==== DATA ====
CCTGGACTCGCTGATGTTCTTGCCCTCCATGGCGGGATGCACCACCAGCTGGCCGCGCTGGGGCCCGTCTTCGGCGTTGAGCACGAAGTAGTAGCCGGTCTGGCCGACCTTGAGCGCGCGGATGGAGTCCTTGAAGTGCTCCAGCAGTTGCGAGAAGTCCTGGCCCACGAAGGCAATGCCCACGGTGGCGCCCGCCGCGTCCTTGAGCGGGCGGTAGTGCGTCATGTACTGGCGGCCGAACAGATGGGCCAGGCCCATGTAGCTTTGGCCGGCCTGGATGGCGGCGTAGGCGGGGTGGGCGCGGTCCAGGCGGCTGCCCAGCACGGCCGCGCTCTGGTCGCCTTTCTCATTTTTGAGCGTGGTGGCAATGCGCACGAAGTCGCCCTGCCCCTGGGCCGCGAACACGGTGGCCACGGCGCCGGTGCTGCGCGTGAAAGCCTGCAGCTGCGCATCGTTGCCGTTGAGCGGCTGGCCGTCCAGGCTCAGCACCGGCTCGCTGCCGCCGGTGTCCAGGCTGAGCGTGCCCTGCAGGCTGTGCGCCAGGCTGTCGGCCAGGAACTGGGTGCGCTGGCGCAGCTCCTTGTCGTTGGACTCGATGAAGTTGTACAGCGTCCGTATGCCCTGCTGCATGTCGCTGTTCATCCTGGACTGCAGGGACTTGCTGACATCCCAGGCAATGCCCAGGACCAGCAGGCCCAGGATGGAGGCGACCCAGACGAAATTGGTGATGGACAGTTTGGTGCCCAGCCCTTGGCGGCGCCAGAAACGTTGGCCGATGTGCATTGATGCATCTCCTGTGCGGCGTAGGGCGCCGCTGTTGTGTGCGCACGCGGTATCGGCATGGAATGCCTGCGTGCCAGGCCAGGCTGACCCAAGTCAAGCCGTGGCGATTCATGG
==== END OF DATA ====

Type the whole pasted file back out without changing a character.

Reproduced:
CCTGGACTCGCTGATGTTCTTGCCCTCCATGGCGGGATGCACCACCAGCTGGCCGCGCTGGGGCCCGTCTTCGGCGTTGAGCACGAAGTAGTAGCCGGTCTGGCCGACCTTGAGCGCGCGGATGGAGTCCTTGAAGTGCTCCAGCAGTTGCGAGAAGTCCTGGCCCACGAAGGCAATGCCCACGGTGGCGCCCGCCGCGTCCTTGAGCGGGCGGTAGTGCGTCATGTACTGGCGGCCGAACAGATGGGCCAGGCCCATGTAGCTTTGGCCGGCCTGGATGGCGGCGTAGGCGGGGTGGGCGCGGTCCAGGCGGCTGCCCAGCACGGCCGCGCTCTGGTCGCCTTTCTCATTTTTGAGCGTGGTGGCAATGCGCACGAAGTCGCCCTGCCCCTGGGCCGCGAACACGGTGGCCACGGCGCCGGTGCTGCGCGTGAAAGCCTGCAGCTGCGCATCGTTGCCGTTGAGCGGCTGGCCGTCCAGGCTCAGCACCGGCTCGCTGCCGCCGGTGTCCAGGCTGAGCGTGCCCTGCAGGCTGTGCGCCAGGCTGTCGGCCAGGAACTGGGTGCGCTGGCGCAGCTCCTTGTCGTTGGACTCGATGAAGTTGTACAGCGTCCGTATGCCCTGCTGCATGTCGCTGTTCATCCTGGACTGCAGGGACTTGCTGACATCCCAGGCAATGCCCAGGACCAGCAGGCCCAGGATGGAGGCGACCCAGACGAAATTGGTGATGGACAGTTTGGTGCCCAGCCCTTGGCGGCGCCAGAAACGTTGGCCGATGTGCATTGATGCATCTCCTGTGCGGCGTAGGGCGCCGCTGTTGTGTGCGCACGCGGTATCGGCATGGAATGCCTGCGTGCCAGGCCAGGCTGACCCAAGTCAAGCCGTGGCGATTCATGG